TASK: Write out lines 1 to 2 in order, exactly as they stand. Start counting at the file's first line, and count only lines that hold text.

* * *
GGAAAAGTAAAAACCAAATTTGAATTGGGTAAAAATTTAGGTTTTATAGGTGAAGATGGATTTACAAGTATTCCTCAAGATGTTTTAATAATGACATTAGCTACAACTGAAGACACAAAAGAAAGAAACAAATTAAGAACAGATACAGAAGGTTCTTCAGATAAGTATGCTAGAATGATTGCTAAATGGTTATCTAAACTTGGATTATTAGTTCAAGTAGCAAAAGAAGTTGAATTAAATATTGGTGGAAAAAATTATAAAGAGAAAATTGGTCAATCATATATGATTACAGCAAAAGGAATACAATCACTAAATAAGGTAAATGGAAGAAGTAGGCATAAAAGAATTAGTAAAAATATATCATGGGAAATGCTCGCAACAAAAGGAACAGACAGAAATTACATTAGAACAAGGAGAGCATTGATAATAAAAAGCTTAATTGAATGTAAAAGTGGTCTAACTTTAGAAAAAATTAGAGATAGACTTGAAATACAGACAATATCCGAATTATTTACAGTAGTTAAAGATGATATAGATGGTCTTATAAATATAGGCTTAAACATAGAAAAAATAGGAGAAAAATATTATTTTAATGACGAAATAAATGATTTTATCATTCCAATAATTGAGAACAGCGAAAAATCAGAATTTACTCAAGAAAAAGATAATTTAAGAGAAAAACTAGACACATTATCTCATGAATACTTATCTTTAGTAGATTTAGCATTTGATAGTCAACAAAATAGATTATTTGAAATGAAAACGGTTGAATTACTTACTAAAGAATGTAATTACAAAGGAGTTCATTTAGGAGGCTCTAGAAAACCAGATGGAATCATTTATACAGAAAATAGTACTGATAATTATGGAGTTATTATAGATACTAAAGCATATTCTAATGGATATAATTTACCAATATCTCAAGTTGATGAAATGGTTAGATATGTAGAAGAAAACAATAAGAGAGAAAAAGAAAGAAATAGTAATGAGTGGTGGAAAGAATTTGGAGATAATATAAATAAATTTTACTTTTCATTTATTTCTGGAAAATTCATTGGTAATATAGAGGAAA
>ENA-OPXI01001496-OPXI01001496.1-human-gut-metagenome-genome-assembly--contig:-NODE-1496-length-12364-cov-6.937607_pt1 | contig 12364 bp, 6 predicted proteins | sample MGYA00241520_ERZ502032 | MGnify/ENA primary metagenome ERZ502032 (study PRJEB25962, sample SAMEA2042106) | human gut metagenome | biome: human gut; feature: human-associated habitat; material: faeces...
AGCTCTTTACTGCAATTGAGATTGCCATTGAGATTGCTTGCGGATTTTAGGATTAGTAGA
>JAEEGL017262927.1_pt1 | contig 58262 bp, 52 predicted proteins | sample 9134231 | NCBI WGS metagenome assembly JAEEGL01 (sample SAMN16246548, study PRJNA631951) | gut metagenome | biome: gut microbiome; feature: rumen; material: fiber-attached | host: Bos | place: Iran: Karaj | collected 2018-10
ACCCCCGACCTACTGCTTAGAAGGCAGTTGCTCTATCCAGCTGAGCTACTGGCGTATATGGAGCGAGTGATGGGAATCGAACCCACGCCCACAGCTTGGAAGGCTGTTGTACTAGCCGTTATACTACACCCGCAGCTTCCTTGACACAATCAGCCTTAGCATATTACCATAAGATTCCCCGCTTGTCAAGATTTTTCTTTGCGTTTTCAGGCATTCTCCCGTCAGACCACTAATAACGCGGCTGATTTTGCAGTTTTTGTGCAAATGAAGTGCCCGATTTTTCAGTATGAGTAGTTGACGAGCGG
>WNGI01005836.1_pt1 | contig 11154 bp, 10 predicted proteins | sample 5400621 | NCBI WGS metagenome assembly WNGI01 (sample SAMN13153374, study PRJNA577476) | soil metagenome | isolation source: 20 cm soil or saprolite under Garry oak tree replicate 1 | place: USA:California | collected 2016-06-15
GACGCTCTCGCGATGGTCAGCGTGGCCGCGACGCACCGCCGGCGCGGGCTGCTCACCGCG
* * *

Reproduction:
GGAAAAGTAAAAACCAAATTTGAATTGGGTAAAAATTTAGGTTTTATAGGTGAAGATGGATTTACAAGTATTCCTCAAGATGTTTTAATAATGACATTAGCTACAACTGAAGACACAAAAGAAAGAAACAAATTAAGAACAGATACAGAAGGTTCTTCAGATAAGTATGCTAGAATGATTGCTAAATGGTTATCTAAACTTGGATTATTAGTTCAAGTAGCAAAAGAAGTTGAATTAAATATTGGTGGAAAAAATTATAAAGAGAAAATTGGTCAATCATATATGATTACAGCAAAAGGAATACAATCACTAAATAAGGTAAATGGAAGAAGTAGGCATAAAAGAATTAGTAAAAATATATCATGGGAAATGCTCGCAACAAAAGGAACAGACAGAAATTACATTAGAACAAGGAGAGCATTGATAATAAAAAGCTTAATTGAATGTAAAAGTGGTCTAACTTTAGAAAAAATTAGAGATAGACTTGAAATACAGACAATATCCGAATTATTTACAGTAGTTAAAGATGATATAGATGGTCTTATAAATATAGGCTTAAACATAGAAAAAATAGGAGAAAAATATTATTTTAATGACGAAATAAATGATTTTATCATTCCAATAATTGAGAACAGCGAAAAATCAGAATTTACTCAAGAAAAAGATAATTTAAGAGAAAAACTAGACACATTATCTCATGAATACTTATCTTTAGTAGATTTAGCATTTGATAGTCAACAAAATAGATTATTTGAAATGAAAACGGTTGAATTACTTACTAAAGAATGTAATTACAAAGGAGTTCATTTAGGAGGCTCTAGAAAACCAGATGGAATCATTTATACAGAAAATAGTACTGATAATTATGGAGTTATTATAGATACTAAAGCATATTCTAATGGATATAATTTACCAATATCTCAAGTTGATGAAATGGTTAGATATGTAGAAGAAAACAATAAGAGAGAAAAAGAAAGAAATAGTAATGAGTGGTGGAAAGAATTTGGAGATAATATAAATAAATTTTACTTTTCATTTATTTCTGGAAAATTCATTGGTAATATAGAGGAAA
>ENA-OPXI01001496-OPXI01001496.1-human-gut-metagenome-genome-assembly--contig:-NODE-1496-length-12364-cov-6.937607_pt1 | contig 12364 bp, 6 predicted proteins | sample MGYA00241520_ERZ502032 | MGnify/ENA primary metagenome ERZ502032 (study PRJEB25962, sample SAMEA2042106) | human gut metagenome | biome: human gut; feature: human-associated habitat; material: faeces...